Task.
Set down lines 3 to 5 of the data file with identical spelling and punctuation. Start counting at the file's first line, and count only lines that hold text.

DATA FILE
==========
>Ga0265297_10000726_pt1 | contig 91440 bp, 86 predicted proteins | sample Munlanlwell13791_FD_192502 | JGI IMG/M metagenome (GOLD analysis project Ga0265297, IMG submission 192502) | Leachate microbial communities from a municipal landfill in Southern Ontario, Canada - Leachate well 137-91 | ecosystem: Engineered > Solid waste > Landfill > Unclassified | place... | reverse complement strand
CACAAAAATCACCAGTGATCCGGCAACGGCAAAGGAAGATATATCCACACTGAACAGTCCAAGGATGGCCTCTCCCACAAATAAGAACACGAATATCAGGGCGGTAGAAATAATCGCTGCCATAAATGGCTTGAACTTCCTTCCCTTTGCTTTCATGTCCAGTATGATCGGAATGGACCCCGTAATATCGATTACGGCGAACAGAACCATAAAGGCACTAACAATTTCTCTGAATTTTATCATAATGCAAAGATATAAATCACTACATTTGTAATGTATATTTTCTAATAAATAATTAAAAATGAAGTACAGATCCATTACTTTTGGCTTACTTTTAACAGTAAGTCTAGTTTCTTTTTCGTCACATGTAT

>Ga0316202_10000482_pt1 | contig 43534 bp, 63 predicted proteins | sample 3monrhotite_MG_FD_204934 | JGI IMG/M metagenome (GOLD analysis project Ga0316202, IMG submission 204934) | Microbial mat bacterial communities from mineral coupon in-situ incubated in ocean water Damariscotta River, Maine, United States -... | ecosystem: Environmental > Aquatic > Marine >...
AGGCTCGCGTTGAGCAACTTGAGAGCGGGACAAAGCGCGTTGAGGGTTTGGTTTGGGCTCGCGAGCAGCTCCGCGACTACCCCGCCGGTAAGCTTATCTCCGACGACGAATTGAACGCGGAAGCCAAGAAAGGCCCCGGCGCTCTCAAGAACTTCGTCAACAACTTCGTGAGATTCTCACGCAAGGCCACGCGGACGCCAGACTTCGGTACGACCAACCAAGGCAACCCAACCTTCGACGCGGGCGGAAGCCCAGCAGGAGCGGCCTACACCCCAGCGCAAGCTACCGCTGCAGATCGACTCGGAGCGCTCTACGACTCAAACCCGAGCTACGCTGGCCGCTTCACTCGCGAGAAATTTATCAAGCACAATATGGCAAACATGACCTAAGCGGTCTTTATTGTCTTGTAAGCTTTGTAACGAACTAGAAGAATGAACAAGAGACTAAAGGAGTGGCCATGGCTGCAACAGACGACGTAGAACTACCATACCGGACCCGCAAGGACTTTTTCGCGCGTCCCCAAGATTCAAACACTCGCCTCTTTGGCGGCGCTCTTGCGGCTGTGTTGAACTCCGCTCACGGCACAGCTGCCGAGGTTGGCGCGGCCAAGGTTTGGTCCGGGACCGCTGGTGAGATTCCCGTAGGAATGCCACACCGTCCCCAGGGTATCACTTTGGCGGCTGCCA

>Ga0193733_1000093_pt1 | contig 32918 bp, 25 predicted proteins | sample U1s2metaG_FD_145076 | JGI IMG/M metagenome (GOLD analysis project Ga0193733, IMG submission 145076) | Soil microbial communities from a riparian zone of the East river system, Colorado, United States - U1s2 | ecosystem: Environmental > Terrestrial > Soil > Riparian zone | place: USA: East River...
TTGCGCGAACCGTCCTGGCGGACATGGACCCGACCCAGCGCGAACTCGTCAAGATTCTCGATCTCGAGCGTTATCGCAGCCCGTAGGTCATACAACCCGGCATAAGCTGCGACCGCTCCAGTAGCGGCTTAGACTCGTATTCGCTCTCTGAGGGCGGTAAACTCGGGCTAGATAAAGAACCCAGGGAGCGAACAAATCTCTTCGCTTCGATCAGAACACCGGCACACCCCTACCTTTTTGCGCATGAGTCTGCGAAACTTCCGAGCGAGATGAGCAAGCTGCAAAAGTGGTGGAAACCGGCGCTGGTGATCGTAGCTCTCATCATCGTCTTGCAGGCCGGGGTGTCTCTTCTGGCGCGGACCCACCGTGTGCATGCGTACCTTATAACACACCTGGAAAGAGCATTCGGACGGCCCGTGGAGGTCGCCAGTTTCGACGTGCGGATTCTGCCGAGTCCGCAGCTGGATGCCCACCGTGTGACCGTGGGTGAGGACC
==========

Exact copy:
>Ga0316202_10000482_pt1 | contig 43534 bp, 63 predicted proteins | sample 3monrhotite_MG_FD_204934 | JGI IMG/M metagenome (GOLD analysis project Ga0316202, IMG submission 204934) | Microbial mat bacterial communities from mineral coupon in-situ incubated in ocean water Damariscotta River, Maine, United States -... | ecosystem: Environmental > Aquatic > Marine >...
AGGCTCGCGTTGAGCAACTTGAGAGCGGGACAAAGCGCGTTGAGGGTTTGGTTTGGGCTCGCGAGCAGCTCCGCGACTACCCCGCCGGTAAGCTTATCTCCGACGACGAATTGAACGCGGAAGCCAAGAAAGGCCCCGGCGCTCTCAAGAACTTCGTCAACAACTTCGTGAGATTCTCACGCAAGGCCACGCGGACGCCAGACTTCGGTACGACCAACCAAGGCAACCCAACCTTCGACGCGGGCGGAAGCCCAGCAGGAGCGGCCTACACCCCAGCGCAAGCTACCGCTGCAGATCGACTCGGAGCGCTCTACGACTCAAACCCGAGCTACGCTGGCCGCTTCACTCGCGAGAAATTTATCAAGCACAATATGGCAAACATGACCTAAGCGGTCTTTATTGTCTTGTAAGCTTTGTAACGAACTAGAAGAATGAACAAGAGACTAAAGGAGTGGCCATGGCTGCAACAGACGACGTAGAACTACCATACCGGACCCGCAAGGACTTTTTCGCGCGTCCCCAAGATTCAAACACTCGCCTCTTTGGCGGCGCTCTTGCGGCTGTGTTGAACTCCGCTCACGGCACAGCTGCCGAGGTTGGCGCGGCCAAGGTTTGGTCCGGGACCGCTGGTGAGATTCCCGTAGGAATGCCACACCGTCCCCAGGGTATCACTTTGGCGGCTGCCA

>Ga0193733_1000093_pt1 | contig 32918 bp, 25 predicted proteins | sample U1s2metaG_FD_145076 | JGI IMG/M metagenome (GOLD analysis project Ga0193733, IMG submission 145076) | Soil microbial communities from a riparian zone of the East river system, Colorado, United States - U1s2 | ecosystem: Environmental > Terrestrial > Soil > Riparian zone | place: USA: East River...